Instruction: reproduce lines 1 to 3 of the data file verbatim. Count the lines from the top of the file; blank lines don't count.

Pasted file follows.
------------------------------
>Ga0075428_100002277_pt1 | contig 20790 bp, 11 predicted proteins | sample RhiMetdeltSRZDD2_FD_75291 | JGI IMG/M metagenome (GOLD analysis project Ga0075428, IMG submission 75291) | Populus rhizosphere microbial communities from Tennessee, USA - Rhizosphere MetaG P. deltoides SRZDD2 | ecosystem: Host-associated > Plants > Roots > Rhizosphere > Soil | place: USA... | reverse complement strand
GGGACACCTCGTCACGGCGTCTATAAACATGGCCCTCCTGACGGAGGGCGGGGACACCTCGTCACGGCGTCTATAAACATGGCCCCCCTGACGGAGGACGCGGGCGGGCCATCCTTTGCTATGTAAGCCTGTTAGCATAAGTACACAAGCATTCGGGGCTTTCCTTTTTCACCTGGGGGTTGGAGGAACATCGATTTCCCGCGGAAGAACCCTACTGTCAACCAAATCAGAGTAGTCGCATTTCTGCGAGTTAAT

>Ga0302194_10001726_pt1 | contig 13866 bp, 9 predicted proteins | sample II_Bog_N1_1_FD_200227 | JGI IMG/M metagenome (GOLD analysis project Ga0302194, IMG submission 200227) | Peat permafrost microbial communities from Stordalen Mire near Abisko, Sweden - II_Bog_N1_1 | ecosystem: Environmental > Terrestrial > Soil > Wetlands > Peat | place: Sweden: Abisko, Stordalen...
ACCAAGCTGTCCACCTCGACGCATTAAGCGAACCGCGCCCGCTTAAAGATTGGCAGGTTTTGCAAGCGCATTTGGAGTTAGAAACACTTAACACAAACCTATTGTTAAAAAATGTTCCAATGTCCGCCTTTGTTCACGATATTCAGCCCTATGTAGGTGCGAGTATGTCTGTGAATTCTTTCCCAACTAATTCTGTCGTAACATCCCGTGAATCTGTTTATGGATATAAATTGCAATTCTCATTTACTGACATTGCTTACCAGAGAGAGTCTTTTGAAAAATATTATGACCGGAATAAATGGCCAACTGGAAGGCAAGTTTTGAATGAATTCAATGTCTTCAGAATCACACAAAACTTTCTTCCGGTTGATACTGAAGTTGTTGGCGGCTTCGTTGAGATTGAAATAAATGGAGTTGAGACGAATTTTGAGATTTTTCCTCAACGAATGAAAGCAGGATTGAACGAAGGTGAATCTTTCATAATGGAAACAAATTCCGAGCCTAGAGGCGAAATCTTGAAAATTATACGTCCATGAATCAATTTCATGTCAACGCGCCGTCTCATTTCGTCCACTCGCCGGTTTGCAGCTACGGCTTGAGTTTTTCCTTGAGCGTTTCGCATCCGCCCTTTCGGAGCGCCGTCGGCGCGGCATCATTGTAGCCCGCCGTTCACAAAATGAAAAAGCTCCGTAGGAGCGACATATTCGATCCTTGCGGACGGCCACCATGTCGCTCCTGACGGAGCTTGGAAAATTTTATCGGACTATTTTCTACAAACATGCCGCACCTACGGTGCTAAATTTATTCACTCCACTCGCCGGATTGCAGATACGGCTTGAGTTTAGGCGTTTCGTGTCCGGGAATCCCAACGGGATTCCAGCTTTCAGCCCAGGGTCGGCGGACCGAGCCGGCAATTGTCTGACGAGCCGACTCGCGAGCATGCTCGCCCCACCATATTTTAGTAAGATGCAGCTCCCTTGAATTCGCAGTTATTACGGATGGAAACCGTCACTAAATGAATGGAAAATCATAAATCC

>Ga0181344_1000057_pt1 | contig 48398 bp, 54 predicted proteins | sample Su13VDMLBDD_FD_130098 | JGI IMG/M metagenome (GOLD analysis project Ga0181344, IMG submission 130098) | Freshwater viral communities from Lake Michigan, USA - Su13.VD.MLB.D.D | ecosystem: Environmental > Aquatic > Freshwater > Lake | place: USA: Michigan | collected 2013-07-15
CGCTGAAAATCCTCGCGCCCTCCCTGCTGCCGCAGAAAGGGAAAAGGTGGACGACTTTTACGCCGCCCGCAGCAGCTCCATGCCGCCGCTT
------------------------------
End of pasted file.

>Ga0075428_100002277_pt1 | contig 20790 bp, 11 predicted proteins | sample RhiMetdeltSRZDD2_FD_75291 | JGI IMG/M metagenome (GOLD analysis project Ga0075428, IMG submission 75291) | Populus rhizosphere microbial communities from Tennessee, USA - Rhizosphere MetaG P. deltoides SRZDD2 | ecosystem: Host-associated > Plants > Roots > Rhizosphere > Soil | place: USA... | reverse complement strand
GGGACACCTCGTCACGGCGTCTATAAACATGGCCCTCCTGACGGAGGGCGGGGACACCTCGTCACGGCGTCTATAAACATGGCCCCCCTGACGGAGGACGCGGGCGGGCCATCCTTTGCTATGTAAGCCTGTTAGCATAAGTACACAAGCATTCGGGGCTTTCCTTTTTCACCTGGGGGTTGGAGGAACATCGATTTCCCGCGGAAGAACCCTACTGTCAACCAAATCAGAGTAGTCGCATTTCTGCGAGTTAAT

>Ga0302194_10001726_pt1 | contig 13866 bp, 9 predicted proteins | sample II_Bog_N1_1_FD_200227 | JGI IMG/M metagenome (GOLD analysis project Ga0302194, IMG submission 200227) | Peat permafrost microbial communities from Stordalen Mire near Abisko, Sweden - II_Bog_N1_1 | ecosystem: Environmental > Terrestrial > Soil > Wetlands > Peat | place: Sweden: Abisko, Stordalen...